Henry becomes familiar face in UK
John Henry’s cigar-chomping celebrations after Boston’s World Series victory in 2007 figured prominently in British newspapers Thursday after the Red Sox owner emerged as the prospective new owner of Liverpool football club.
While newspapers welcomed the possible departure of Liverpool’s current American owners Tom Hicks and George Gillett Jr. after a turbulent three-year reign, the media offered a generally positive view of Henry and his New England Sports Ventures.
"These new Yanks will knock your Red Sox off" was a headline in The Daily Mail, one of a number of papers praising the sporting track record of Henry and his two NESV principals, Tom Werner and Larry Lucchino.
The Times’ back page had a black-and-white picture of Liverpool captain Steven Gerrard, except for his socks which were kept red – the club’s colors. The paper also said NESV would be a better fit at Liverpool than Hicks and Gillett because the Boston group brought two World Series titles to the Red Sox since taking over in 2002.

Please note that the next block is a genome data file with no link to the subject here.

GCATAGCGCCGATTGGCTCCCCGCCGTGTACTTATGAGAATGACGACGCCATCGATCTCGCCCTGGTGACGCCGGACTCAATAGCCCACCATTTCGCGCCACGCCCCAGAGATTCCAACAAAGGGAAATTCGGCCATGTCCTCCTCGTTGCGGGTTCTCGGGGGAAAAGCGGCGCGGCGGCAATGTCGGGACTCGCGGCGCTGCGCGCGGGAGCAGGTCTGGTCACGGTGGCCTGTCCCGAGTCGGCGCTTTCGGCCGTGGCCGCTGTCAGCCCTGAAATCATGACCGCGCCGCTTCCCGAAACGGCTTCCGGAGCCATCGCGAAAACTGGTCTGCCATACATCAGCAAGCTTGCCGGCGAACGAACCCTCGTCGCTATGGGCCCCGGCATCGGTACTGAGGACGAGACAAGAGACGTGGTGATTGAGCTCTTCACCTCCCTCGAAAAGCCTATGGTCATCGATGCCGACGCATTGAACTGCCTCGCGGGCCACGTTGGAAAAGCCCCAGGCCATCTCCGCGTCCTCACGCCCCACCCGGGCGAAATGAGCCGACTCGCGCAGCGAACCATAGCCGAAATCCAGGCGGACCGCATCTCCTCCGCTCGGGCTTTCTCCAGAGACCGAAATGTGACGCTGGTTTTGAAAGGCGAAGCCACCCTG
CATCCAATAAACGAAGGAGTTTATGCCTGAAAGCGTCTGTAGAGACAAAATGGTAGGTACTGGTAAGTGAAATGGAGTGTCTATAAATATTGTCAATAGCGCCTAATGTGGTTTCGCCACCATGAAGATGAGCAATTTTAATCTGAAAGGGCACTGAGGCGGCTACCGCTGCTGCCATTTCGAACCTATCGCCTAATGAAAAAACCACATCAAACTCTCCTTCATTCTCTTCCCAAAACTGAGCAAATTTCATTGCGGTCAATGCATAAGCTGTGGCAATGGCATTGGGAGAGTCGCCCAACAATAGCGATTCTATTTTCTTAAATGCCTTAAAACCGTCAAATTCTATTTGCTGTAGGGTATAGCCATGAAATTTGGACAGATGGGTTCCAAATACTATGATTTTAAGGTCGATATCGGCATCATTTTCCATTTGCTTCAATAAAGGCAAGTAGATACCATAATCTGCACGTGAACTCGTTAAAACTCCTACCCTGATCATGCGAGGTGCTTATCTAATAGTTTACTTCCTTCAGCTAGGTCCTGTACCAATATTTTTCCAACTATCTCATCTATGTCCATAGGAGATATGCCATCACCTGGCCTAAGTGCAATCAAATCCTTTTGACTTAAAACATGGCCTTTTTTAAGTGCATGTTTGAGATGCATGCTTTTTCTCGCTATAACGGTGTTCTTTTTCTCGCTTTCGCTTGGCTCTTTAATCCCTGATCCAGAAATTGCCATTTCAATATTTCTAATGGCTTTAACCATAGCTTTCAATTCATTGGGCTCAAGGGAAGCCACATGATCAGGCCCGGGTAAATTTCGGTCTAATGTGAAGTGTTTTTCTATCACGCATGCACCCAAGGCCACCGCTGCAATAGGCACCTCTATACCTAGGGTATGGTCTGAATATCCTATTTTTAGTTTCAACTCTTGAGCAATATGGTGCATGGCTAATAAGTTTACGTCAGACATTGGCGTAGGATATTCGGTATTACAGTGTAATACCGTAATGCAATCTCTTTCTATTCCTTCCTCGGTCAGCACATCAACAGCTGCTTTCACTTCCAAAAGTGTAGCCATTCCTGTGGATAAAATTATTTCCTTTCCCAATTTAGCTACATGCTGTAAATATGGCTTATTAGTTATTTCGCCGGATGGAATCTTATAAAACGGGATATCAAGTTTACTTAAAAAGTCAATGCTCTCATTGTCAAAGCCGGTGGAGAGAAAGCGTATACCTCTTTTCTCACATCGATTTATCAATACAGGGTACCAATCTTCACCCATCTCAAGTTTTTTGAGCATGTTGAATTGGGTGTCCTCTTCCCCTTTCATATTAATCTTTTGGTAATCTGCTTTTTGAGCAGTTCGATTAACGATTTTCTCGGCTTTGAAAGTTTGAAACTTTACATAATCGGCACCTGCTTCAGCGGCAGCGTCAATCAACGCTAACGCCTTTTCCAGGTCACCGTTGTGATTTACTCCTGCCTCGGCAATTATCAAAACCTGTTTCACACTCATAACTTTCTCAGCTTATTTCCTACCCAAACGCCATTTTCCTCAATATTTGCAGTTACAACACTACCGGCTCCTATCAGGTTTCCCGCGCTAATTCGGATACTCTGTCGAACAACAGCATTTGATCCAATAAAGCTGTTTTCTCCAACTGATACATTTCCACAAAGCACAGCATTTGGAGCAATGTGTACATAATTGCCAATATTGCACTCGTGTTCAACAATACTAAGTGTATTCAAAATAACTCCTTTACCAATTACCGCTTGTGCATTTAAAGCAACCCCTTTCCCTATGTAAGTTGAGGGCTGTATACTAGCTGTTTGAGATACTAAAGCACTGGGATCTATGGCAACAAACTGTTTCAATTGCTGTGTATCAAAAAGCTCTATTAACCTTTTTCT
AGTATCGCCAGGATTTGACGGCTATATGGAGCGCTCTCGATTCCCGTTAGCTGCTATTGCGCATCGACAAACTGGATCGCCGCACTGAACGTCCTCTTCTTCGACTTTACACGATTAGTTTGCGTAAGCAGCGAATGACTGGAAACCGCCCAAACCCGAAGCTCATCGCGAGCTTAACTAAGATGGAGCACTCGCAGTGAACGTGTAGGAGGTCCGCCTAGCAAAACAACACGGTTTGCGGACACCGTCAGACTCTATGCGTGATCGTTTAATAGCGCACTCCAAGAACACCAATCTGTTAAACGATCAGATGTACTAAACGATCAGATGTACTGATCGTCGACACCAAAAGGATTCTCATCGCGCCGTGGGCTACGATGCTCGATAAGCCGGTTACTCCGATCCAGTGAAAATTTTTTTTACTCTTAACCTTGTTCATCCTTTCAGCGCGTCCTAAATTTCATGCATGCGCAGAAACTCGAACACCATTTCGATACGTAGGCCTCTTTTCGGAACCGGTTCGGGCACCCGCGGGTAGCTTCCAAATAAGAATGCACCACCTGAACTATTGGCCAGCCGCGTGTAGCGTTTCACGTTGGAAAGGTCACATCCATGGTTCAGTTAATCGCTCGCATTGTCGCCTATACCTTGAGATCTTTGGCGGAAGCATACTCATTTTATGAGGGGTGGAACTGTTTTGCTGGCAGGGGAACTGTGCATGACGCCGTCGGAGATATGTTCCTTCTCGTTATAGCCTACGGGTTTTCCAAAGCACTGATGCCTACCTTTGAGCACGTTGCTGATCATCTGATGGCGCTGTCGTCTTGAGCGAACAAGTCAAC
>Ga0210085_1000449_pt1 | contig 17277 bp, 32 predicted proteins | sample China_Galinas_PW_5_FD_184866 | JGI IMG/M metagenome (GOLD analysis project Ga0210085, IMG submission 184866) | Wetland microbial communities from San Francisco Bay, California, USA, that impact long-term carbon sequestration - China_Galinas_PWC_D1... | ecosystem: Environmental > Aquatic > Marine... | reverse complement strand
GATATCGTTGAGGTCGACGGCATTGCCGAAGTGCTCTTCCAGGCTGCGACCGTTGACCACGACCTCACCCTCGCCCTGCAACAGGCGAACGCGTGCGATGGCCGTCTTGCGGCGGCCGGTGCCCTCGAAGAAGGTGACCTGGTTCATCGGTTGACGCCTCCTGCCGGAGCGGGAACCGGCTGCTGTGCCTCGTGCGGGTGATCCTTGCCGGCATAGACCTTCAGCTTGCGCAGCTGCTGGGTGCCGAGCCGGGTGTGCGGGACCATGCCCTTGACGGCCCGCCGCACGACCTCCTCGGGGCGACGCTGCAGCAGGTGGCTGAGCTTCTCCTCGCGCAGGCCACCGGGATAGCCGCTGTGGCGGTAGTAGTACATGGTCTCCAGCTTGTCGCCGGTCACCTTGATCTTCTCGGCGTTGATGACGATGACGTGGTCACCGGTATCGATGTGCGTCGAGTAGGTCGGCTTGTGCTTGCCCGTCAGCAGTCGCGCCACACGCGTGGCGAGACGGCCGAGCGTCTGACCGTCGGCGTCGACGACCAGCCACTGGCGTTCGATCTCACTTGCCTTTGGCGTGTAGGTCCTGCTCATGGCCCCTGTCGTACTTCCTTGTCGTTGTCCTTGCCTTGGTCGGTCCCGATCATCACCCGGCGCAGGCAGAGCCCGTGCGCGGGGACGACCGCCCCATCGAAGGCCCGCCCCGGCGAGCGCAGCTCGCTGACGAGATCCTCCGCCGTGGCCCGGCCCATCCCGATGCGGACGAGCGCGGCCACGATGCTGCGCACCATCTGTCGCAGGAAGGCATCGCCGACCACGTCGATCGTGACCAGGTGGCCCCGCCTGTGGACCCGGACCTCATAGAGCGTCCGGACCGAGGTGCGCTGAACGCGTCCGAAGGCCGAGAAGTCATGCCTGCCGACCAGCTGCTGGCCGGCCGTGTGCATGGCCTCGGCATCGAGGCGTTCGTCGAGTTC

"The most significant highlight on the CVs of the new trio of wannabe Reds is that they have experience of taking over creaking, old and once successful sporting institutions and bringing back the good times," The Times said.
Both The Times and The Sun compared Boston to Liverpool in a host of cultural areas – New Kids on the Block vs. the Beatles and Boston baked beans vs. lamb stew – as well as their respective records on the field.
The Independent described Henry as "a businessman first, a fan second. And that’s worked out just fine for the Boston Red Sox."
"We all know what Henry is at Anfield for," The Daily Telegraph said. "It’s not to sate some childhood passion for Liverpool Football Club … If Henry and his business partners want to reap a rich harvest they must tread carefully, distancing themselves from their loathed compatriots Tom Hicks and George Gillett."
But there remains a sense of caution, with some of the papers claiming Liverpool fans fear things won’t change under new American owners.
The banner headline in the Guardian’s sports section read: "Exit Americans. Enter Americans."
"Better the devil you know, it is widely observed, than the devil you don’t," columnist Richard Williams wrote.
The takeover still faces a legal challenge from Hicks, who is fighting the proposed 300-million pound ($477 million) sale of the debt-ridden club in the High Court. Hicks wants about twice that much.
There was little sympathy for the current owners, with The Sun’s back-page splash reading: "Gillett and Hicks had one final chance to walk away with their heads held high. Now they leave humiliated."